IEEE/RSJ International Conference on Intelligent Robots and Systems (IROS) 2018

Kinodynamic Comfort Trajectory Planning for Car-like Robots Kinodynamic Comfort Trajectory Planning
for Car-like Robots

by Heechan Shin , Donghyuk Kim and Sung-Eui Yoon

Korea Advanced Institute of Science and Technology (KAIST)

In this work, our goal was propose how to generate trajectory which has comfort property. By doing so, we defined new definition of 'comfort' and suggest how to generate the trajectory with it. Additionally, we propose a novel method of measuring obstacle cost, which improves optimizing the trajectory w.r.t. comfort.

Left figure shows how the kinodynamic comfort trajectory planner converges and related objective value is on the right. With our method, it is not enough to escape obstacles and make a trajectory from a start to a goal. A trajectory colored by magenta almost escape the obstacles while connecting from the start to the goal. However, since it has zaggy shape, it needs more optimizing to satisfy comfort.

A newly proposed method of measuring obstacle cost named Bidirectional Obstacle Detection (BOD) works like above. This method measures perpendicular obstacle boundaries from the trajectory. When a collocation point of trajectory is inside of the obstacles, the planner pushes this point outside of the obstacles acooring to a gradient of short distance between perpendicular distance lines. With this method, we can reduce an effect of changing dynamic properties of each state which may increase discomfort.


As personal autonomous mobility is getting to be more widely adopted, it is more important to consider comfortability of stuffs and persons carried by such mobility. In this work, we define the comfort of a trajectory as forces, specifically, translational force, received to objects carried by a robot while following the trajectory by measuring impulse. To maximize such a comfort, we propose a novel, kinodynamic comfort path planning method based on our definition of comfort. Our work is based on direct collocation method for handling our nonconvex objective function. We also introduce Bidirectional Obstacle Detection(BOD) that identifies the distances along the perpendicular directions to the trajectory. This is mainly designed for avoiding obstacles while minimizing forces causing discomfort. Our experimental results show that our method can compute trajectories whose comfort measures can be up to 18 times higher than those computed by prior related objectives, e.g., squared velocity used for generating smooth trajectory.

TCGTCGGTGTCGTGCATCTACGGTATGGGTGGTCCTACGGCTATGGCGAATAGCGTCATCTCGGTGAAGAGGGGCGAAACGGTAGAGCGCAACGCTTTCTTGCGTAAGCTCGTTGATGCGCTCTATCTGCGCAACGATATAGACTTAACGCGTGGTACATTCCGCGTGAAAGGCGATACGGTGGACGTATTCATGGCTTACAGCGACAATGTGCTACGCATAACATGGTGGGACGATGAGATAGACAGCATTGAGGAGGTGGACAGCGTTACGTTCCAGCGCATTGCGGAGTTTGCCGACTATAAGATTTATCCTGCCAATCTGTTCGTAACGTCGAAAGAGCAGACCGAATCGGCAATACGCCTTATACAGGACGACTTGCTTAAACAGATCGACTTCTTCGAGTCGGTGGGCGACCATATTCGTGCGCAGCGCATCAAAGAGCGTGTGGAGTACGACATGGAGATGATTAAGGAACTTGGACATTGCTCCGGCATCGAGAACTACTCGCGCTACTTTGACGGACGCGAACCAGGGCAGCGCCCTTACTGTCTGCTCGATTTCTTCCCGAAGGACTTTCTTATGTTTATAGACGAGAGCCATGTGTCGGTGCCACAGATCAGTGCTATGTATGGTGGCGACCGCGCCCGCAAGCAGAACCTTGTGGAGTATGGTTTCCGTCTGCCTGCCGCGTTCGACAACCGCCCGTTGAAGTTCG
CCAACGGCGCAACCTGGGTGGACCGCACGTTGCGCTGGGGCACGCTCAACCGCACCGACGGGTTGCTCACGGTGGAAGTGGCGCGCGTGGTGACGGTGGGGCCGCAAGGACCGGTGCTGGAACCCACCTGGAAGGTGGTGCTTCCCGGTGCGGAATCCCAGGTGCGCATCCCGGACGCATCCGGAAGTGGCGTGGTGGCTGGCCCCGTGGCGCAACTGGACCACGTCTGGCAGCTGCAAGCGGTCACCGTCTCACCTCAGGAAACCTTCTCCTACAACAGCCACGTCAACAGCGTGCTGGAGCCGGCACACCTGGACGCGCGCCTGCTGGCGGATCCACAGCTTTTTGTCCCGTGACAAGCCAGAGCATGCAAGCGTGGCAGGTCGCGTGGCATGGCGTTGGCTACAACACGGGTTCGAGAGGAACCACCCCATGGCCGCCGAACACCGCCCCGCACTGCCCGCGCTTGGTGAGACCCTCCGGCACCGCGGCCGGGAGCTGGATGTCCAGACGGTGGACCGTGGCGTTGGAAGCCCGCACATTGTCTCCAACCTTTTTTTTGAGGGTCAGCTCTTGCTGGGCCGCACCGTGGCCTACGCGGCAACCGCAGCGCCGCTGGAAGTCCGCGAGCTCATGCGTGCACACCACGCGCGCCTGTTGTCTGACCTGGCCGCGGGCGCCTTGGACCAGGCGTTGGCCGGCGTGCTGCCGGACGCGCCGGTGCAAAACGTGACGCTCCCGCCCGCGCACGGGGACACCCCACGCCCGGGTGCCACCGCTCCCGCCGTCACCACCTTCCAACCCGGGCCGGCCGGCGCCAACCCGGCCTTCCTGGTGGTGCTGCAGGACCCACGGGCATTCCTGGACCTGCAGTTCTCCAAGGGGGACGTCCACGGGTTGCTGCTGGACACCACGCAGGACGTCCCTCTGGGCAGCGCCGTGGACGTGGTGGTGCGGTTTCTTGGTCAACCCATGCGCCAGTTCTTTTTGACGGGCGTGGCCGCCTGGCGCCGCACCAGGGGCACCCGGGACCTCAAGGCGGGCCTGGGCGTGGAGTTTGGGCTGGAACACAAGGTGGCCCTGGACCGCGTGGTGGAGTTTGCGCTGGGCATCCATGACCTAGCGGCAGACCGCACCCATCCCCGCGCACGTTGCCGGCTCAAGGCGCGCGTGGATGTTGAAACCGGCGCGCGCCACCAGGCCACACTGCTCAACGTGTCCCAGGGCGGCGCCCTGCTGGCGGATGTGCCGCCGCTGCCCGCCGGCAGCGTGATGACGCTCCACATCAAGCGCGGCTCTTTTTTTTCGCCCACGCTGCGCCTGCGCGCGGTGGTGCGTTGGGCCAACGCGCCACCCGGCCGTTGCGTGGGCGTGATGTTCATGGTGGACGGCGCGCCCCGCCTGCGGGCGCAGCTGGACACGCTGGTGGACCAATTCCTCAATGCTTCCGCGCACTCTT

Experimental result (1 Min) Spotlight talk (3 Min, pre-recorded)


Paper (author preprint / pdf / 1.6MiB)
Source code: ZIP file, github
Spotlight slides (pptx / 10.5MiB)